Hornady Concentricity Gauge Video

walterbunning

Administrator
I have that tool as well, and use it to check my .223 rounds. I don’t use the bullet straightening feature, though, as I feel that the torque it applies to the bullet upsets neck tension in the rounds that I feed my bolt rifle, which I don’t crimp. The AR rounds get crimped, so the neck tension thing is not as much a factor. Otherwise, it’s a nice tool and gives you a good idea as to how good of a seating job your die does. I use a Forster seater, and it is quite good. Nice video, by the way!
 
I understand what you are doing an why. My question is the bullets themselves and manufacture. Are they made well enough that one could theoretically have no measurable run out or is there always going to be some run out due to imperfections in the bullet itself? Meaning the core might be slightly out of round or the copper jacket being slightly thinker in some spots?
 
I think there is likely to always be some run out. I have some combinations that run almost no run out and some that have a little (.001" to .0015"). And some have a bit more then that. It is always a combination of the components and of the reloading equipment. I try to match my rounds to the purpose of the cartridges. Benchrest shooters would not tolerate .002" runout. Those would be fouling rounds. I am not a benchrest shooter, so........bottom line is I don't think that most bullets are super consistent.
 

AR Precision

Moderator
Staff member
I have that tool as well, and use it to check my .223 rounds. I don’t use the bullet straightening feature, though, as I feel that the torque it applies to the bullet upsets neck tension in the rounds that I feed my bolt rifle, which I don’t crimp. The AR rounds get crimped, so the neck tension thing is not as much a factor. Otherwise, it’s a nice tool and gives you a good idea as to how good of a seating job your die does. I use a Forster seater, and it is quite good. Nice video, by the way!
I have that tool as well, and use it to check my .223 rounds. I don’t use the bullet straightening feature, though, as I feel that the torque it applies to the bullet upsets neck tension in the rounds that I feed my bolt rifle, which I don’t crimp. The AR rounds get crimped, so the neck tension thing is not as much a factor. Otherwise, it’s a nice tool and gives you a good idea as to how good of a seating job your die does. I use a Forster seater, and it is quite good. Nice video, by the way!
Walter I used a Forster micro seater on that one in the video too. It seems to keep run out to a min.
 

AR Precision

Moderator
Staff member
I think there is likely to always be some run out. I have some combinations that run almost no run out and some that have a little (.001" to .0015"). And some have a bit more then that. It is always a combination of the components and of the reloading equipment. I try to match my rounds to the purpose of the cartridges. Benchrest shooters would not tolerate .002" run out. Those would be fouling rounds. I am not a benchrest shooter, so........bottom line is I don't think that most bullets are super consistent.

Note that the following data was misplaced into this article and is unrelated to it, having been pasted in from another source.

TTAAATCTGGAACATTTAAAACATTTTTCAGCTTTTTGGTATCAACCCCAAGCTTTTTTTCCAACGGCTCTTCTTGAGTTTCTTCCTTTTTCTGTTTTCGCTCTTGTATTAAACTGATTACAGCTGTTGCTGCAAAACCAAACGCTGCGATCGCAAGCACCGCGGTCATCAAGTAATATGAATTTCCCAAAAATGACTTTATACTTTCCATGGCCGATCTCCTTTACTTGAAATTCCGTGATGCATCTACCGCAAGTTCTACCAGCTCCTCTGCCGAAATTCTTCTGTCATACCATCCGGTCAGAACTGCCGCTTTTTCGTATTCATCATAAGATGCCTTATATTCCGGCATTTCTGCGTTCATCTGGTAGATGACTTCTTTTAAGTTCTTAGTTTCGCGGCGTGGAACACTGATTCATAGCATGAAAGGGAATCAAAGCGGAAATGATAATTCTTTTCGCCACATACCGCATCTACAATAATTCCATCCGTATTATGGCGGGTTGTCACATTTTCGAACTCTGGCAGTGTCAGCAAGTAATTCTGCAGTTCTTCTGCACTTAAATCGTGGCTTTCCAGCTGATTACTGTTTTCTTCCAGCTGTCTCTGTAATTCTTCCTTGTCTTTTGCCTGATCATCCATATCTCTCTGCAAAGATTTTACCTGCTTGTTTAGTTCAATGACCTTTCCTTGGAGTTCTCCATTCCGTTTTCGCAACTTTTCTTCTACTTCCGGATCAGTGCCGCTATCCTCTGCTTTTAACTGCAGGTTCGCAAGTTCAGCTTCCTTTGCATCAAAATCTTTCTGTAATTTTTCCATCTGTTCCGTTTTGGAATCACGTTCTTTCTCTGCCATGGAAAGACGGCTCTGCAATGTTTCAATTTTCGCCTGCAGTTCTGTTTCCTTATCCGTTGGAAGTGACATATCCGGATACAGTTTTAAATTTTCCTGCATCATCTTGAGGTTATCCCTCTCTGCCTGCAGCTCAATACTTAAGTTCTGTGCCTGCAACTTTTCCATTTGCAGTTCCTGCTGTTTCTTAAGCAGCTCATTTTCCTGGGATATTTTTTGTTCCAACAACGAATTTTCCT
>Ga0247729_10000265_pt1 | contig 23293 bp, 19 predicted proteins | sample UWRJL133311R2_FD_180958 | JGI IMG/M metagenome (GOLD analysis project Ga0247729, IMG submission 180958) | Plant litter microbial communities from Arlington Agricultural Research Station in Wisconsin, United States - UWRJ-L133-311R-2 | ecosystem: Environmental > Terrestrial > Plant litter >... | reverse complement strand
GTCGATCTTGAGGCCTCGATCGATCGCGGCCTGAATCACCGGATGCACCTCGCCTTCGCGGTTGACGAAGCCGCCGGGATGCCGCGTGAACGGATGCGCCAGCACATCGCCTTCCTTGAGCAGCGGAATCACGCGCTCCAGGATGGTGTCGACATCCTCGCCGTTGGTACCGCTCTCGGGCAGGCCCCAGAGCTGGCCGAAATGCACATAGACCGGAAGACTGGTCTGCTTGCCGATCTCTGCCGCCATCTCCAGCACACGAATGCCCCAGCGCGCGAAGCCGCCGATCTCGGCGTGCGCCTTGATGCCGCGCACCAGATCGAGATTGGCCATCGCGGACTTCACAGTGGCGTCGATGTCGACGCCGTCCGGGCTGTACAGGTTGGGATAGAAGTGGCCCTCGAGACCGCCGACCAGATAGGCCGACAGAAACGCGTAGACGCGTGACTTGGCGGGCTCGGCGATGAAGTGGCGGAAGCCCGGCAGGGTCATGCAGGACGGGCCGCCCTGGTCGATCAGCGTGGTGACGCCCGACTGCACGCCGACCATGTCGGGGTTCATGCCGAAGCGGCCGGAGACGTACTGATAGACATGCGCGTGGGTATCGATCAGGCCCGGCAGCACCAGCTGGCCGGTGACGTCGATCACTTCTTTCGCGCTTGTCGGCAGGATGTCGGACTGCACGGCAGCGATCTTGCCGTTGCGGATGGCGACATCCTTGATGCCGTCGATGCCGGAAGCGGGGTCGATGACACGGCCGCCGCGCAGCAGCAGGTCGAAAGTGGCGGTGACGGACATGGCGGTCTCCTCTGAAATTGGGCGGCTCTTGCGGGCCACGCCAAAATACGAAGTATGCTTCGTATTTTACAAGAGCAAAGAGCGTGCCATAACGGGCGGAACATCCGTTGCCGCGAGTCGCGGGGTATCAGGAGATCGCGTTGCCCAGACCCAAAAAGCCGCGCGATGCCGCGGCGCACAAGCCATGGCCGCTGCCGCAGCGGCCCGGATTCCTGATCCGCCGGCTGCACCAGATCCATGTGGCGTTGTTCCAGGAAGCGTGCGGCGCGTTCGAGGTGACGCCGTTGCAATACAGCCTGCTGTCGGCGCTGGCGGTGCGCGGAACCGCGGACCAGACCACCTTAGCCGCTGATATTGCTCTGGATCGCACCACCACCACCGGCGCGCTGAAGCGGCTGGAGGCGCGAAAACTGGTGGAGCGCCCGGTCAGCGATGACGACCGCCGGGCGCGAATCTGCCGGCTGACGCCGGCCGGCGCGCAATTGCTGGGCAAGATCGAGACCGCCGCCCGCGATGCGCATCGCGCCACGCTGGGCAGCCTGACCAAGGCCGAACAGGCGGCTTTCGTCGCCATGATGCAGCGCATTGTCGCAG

I can get almost zero to half a thousand on my 223 and 308. And i can adjust run out to almost 0 run out with the Hornady. Sierra bullets are very high quality.
I don't like two thou run out on my 308 and get the run out down to one thou or less.
 

AR Precision

Moderator
Staff member
I understand what you are doing an why. My question is the bullets themselves and manufacture. Are they made well enough that one could theoretically have no measurable run out or is there always going to be some run out due to imperfections in the bullet itself? Meaning the core might be slightly out of round or the copper jacket being slightly thinker in some spots?
If you have a high quality bullet like Sierra it will have almost no run out with precision dies and seaters being used. So it does depend on which bullet manufacture you choose. Hornady makes some good bullets also! Yes some i suppose could have miner thickness, just the nature of manufacturing tolerances.
 

AR Precision

Moderator
Staff member
I think there is likely to always be some run out. I have some combinations that run almost no run out and some that have a little (.001" to .0015"). And some have a bit more then that. It is always a combination of the components and of the reloading equipment. I try to match my rounds to the purpose of the cartridges. Benchrest shooters would not tolerate .002" runout. Those would be fouling rounds. I am not a benchrest shooter, so........bottom line is I don't think that most bullets are super consistent.
Sierra has very good consistency and quality with their Match Grade line. And of course some other manufactures do also.
 

AR Precision

Moderator
Staff member
I understand what you are doing an why. My question is the bullets themselves and manufacture. Are they made well enough that one could theoretically have no measurable run out or is there always going to be some run out due to imperfections in the bullet itself? Meaning the core might be slightly out of round or the copper jacket being slightly thinker in some spots?
With Sierra match grade they have very little to almost no run out. I'm sure there are others made to a high quality. So yes they are made that good. You could run into some in the lot that are not as tight but they will still be match grade. The bullet you see in the video it is just a off label Hornady 223 soft point round and it measures like a match grade Sierra bullet.
 
I believe what you guys are saying is very true. Just match the set up, components, and procedures to the end goal of the cartridge. You can have a lot of fun being precise for some applications and not being so picky for plinking.
 
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